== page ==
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Schumer, Warren, Pressley Urge Biden To Extend Student Loan Payment Pause

By News Creatives Authors , in Leadership , at July 27, 2021

As the countdown for student borrowers to restart repayment nears, Senator Chuck Schumer (D-NY), Senator Elizabeth Warren (D-MA), and Representative Ayanna Pressley (D-MA) joined together today for a press conference to call on President Biden to “pick up a pen” and extend the student loan payment pause.

Currently, payments and interest on federally-held student loans are have been suspended through September 30, 2021. In March 2020, Congress passed the CARES Act and suspended both payments and interest through September 30, 2020. House Democrats passed a bill in May that would have extended the suspension for another year but Senate Republicans never considered the legislation.

Before the suspension ended, then-President Trump extended the pause twice, eventually through January 2021. Then on his first day in office, President Biden extended the pause through September 30, 2021.

Warren, Pressley, Schumer, and Representative Joe Courtney (D-CT) led a letter in June that urged Biden to extend the payment pause until at least March 31, 2022. They were joined by 19 other Senators and 40 other members of the House of Representatives. Earlier this month Senator Patty Murray (D-WA) and Representative Bobby Scott (D-VA), chairs of the respective committees that oversee education, urged Biden to extend the payment pause until early 2022.

At the press conference, Senator Schumer and Representative Pressley both made the case for the extension, as well as student debt cancellation, highlighting it as a racial justice issue. Borrowers of color are impacted significantly by student debt. Because Black students have less wealth, they are more likely to borrow to attend college. Data show that Black students borrow for a bachelor’s degree at a rate 17 percentage points higher than their white peers. Pressley told reporters that Black borrowers default at a rate five times higher than their white peers.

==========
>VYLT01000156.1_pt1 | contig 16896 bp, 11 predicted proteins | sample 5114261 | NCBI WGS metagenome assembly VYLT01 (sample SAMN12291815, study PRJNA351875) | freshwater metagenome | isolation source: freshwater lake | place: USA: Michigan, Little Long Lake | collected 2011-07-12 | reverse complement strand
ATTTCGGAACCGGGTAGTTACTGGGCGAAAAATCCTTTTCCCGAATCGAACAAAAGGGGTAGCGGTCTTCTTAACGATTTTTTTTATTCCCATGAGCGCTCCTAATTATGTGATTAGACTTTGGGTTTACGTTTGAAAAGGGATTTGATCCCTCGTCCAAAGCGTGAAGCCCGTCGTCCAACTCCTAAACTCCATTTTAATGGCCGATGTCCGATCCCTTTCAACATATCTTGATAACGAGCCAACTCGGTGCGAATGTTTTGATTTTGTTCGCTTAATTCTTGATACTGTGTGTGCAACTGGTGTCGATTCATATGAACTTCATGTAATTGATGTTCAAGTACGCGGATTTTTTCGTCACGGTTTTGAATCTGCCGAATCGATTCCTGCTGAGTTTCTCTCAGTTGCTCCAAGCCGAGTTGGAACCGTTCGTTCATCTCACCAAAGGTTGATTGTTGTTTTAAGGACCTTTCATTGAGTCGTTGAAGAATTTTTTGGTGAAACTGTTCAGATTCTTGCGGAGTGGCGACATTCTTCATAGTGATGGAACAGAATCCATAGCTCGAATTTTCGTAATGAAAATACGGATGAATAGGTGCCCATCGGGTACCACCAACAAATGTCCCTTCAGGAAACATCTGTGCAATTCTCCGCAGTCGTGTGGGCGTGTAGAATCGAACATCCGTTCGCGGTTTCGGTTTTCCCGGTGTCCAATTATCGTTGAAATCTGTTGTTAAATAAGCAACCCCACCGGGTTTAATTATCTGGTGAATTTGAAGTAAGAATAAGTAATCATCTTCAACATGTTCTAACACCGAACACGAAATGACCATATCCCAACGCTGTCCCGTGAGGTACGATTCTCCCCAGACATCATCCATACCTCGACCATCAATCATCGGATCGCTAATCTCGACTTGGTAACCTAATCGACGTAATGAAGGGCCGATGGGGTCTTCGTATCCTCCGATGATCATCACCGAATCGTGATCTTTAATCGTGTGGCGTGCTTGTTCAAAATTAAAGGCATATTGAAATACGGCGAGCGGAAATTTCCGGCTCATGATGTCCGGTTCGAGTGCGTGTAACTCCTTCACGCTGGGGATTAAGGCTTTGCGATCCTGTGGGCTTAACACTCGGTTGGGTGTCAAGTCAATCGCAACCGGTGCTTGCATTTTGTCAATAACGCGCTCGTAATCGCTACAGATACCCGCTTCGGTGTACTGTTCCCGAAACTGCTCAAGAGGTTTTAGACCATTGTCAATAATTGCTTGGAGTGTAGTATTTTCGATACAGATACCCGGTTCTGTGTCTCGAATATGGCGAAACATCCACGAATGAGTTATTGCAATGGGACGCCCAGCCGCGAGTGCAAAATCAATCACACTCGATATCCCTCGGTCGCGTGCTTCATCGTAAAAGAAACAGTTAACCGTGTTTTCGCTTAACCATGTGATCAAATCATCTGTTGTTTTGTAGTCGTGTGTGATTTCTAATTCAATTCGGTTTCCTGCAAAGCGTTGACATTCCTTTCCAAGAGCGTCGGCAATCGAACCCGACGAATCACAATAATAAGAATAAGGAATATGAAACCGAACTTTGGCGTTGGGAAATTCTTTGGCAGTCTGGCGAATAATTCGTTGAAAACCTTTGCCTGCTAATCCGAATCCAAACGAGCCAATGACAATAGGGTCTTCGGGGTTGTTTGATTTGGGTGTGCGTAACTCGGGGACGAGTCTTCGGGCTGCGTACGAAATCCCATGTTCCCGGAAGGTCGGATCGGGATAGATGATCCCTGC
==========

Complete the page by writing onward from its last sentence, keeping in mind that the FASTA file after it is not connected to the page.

Pressley also talked about the benefits to the economy from cancelling student debt. The Congresswoman said it was an economic justice issue and that cancellation could help to stimulate the economy.

Senator Warren started her remarks saying, “tick tock, tick tock” noting how soon payments are set to resume. In her comments, she urged the president to extend the payment pause to protect borrowers who might be struggling too much for when repayment restarts.

Warren also made the pitch for student debt cancellation, highlighting her plan to cancel up to $50,000 for each borrower using executive authority she says the president has. Warren said that would cancel the entire balance for approximately 36 million people, accounting for 86 percent of all borrowers.

Many have been worried about the restarting of payments, especially after such a long time of being out of repayment. Earlier this month Warren and Pressley, along with Senator Cory Booker (D-NJ), wrote to the Department of Education asking what steps it is taking to protector borrowers when payments resume.

Later today, Senator Warren is having a hearing for the Committee on Banking, Housing, and Urban Affairs Subcommittee on Economic Policy discussing how to protect student borrowers and the economy in upcoming transitions.

Related Readings:

Will Student Debt Cancellation Stimulate the Economy?

How The Student Loan Payment Pause Can Help Provide Forgiveness


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